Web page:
My Photograph is Being Used Without My Permission and Unpaid, In an Ad Featured on (Or, “My Face is Clickbait for the Lotto, Even Though I Don’t Believe in Playing the Lotto”)

Apparently, I have the face an everyday Joe who happens to be smart enough to figure out how to win the Lotto 7 times.

This morning a friend from college sent me a screen shot of an article on ESPN, asking me this question:

“Hey – I took this screen shot at the bottom of an ESPN article. Is this you? And if it is, did you know your likeness is being used?”

The answer is yes, that’s my picture; and no, I did not know my photo was being used to promote a story about the Lotto.

It’s very easy to prove that’s a picture of me above the clickbait article, “A 7-Time Lotto Winner Reveals the Big Mistake You Make When Playing the Lotto”.

They simply cropped the title card from my 6th most popular YouTube video, “What a #1 Guard Buzz Cut Looks Like With a Receding Hairline”.

I published that video back on December 20th, 2015, and since then, it has received over 49K views.

So I laboriously scrolled until I found the article. When I clicked on it, the actual article does not feature my picture; and title of the article changes to simply, “How to Increase Your Chances of Winning the Lotto”.

However, I was unable to share the article from my phone:

It comes up as an invalid website when you search that or any of the content from the article.

So it’s as if the click-bait article was deliberately coded in a way that it can not be Googled; the only way to get to it is to click on the ad from a 3rd party.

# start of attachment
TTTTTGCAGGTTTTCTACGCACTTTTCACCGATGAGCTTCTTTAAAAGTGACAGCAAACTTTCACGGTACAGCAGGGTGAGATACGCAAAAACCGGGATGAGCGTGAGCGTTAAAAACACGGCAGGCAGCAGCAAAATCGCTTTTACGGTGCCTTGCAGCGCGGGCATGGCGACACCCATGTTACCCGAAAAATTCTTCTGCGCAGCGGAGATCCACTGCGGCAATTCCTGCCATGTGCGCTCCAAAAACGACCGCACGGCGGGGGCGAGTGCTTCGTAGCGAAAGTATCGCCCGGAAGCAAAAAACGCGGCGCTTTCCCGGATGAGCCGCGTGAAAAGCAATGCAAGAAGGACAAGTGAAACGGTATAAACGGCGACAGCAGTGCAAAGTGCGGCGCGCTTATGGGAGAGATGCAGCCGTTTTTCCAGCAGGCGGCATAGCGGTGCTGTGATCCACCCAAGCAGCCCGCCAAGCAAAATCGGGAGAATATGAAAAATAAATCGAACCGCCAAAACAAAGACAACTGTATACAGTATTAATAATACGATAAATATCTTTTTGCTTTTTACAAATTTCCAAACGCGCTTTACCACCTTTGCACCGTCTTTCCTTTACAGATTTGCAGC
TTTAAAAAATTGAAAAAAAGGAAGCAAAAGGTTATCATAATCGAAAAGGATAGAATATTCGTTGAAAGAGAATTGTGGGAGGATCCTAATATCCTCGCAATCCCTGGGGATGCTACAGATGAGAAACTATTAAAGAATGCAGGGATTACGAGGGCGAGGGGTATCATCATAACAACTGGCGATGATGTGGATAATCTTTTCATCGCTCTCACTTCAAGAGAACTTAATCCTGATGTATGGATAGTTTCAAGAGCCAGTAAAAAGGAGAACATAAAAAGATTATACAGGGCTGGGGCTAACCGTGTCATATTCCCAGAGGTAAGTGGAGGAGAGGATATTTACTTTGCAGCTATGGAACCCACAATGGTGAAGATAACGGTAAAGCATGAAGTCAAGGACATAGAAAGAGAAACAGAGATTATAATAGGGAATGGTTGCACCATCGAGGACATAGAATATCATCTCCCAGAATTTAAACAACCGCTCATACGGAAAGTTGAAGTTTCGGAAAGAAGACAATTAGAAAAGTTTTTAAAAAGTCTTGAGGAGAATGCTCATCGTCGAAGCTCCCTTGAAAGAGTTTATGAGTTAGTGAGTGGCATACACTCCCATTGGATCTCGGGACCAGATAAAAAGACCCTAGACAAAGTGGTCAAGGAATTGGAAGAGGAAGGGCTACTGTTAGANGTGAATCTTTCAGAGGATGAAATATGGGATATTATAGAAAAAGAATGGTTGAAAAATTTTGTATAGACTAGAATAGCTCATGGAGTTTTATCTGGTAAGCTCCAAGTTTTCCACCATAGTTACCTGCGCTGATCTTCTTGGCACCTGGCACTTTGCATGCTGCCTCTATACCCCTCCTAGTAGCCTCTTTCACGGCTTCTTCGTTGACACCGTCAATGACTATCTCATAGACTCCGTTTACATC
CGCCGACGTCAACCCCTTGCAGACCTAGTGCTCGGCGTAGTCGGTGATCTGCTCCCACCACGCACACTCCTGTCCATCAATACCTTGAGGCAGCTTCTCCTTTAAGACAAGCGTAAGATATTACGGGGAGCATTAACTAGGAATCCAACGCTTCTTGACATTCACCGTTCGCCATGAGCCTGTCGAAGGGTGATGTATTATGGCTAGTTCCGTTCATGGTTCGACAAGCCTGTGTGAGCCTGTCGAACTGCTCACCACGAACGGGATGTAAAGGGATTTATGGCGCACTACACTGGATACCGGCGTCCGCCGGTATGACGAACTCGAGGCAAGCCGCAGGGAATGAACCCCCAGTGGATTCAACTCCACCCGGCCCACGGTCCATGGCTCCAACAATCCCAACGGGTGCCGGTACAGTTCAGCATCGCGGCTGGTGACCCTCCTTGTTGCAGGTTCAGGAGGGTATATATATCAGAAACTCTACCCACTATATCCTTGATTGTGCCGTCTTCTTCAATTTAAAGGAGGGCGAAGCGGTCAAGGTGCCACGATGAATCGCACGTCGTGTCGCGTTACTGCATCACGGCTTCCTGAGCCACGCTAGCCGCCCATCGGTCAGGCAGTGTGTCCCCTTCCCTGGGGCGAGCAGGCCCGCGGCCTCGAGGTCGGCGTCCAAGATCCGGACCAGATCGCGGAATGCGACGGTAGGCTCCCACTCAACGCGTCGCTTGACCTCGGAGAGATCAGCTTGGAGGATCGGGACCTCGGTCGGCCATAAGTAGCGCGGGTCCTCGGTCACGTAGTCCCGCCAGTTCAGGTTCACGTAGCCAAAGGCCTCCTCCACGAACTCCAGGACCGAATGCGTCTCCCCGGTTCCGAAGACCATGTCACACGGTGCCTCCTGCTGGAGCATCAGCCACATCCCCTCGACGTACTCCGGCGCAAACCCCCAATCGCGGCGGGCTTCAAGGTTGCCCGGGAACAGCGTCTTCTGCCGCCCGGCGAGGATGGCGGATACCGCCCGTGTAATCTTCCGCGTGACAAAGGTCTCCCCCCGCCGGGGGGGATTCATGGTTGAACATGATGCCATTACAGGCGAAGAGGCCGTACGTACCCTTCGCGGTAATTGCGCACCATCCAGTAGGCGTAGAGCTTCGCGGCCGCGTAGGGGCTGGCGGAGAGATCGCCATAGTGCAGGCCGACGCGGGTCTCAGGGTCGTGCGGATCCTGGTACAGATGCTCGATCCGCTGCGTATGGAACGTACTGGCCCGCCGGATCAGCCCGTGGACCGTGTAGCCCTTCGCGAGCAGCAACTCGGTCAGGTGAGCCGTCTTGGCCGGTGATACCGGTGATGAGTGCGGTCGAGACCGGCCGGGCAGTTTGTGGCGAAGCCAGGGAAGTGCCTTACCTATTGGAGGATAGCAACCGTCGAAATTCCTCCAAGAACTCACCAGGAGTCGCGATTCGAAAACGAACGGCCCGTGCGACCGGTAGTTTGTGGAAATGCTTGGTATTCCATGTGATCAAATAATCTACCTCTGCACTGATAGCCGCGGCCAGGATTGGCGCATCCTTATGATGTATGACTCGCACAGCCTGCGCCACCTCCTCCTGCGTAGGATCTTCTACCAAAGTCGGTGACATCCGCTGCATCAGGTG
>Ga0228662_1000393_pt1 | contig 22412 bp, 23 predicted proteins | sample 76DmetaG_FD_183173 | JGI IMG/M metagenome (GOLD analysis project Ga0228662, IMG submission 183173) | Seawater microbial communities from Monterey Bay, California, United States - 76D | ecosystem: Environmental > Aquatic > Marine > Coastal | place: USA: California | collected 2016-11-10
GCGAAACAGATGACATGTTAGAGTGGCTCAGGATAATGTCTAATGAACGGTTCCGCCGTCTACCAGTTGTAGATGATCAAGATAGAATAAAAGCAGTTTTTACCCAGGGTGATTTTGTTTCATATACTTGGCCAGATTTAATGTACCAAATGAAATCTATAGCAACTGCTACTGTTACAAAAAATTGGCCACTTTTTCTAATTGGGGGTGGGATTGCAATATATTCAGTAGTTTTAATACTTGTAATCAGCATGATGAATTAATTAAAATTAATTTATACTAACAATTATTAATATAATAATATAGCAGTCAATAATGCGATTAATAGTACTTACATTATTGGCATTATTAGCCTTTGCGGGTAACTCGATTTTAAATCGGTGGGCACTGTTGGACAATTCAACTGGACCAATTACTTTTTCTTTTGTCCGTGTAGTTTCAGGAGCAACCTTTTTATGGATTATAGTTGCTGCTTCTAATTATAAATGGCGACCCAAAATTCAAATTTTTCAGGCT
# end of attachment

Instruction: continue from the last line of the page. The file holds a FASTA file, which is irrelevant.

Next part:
Some major irony in me being forced against my knowledge or permission to be the face of click-bait, is that I fundamentally do not believe in playing the lottery.

For me, it’s not a moral issue. Instead, it’s common sense one. I see the lottery as “a tax for people who are bad at math.” This concept is only reinforced in movies like Casino and The Godfather, Part II.

While I quickly admit I am definitely bad at math, which is why I’m naturally more skilled in writing and communication, I am a follower of Dave Ramsey. Therefore, it goes against my identity to play the Lotto.

I definitely do not endorse the lottery, nor did I win the lottery 7 times.

However, I do own the rights to the photo, and when you click on my YouTube video, you’ll see that I published it on December 20th, 2015; nearly 2 and a half years ago. It’s time stamped.

This reminds me of an article I read back in November 2017, where a photographer’s photo of VHS cassettes were stolen, to be used as part of Netflix’s Stranger Things boxed set.

It also reminds me of another article I read yesterday about how SnapChat’s value dropped $577 million in value when Rihanna’s picture was used without her permission in a tasteless ad.

Here’s a convenient side by side comparison proving that’s my picture; the ESPN ad on the left, and my YouTube channel on the right:

So what do I do now? Does ESPN have any responsibility in this? Now that I have tweeted this story to them, they are officially aware that one of their sponsors is using my image against my will; and even worse; not crediting me or paying me for my image, which is part of the reason people are clicking on the lotto story.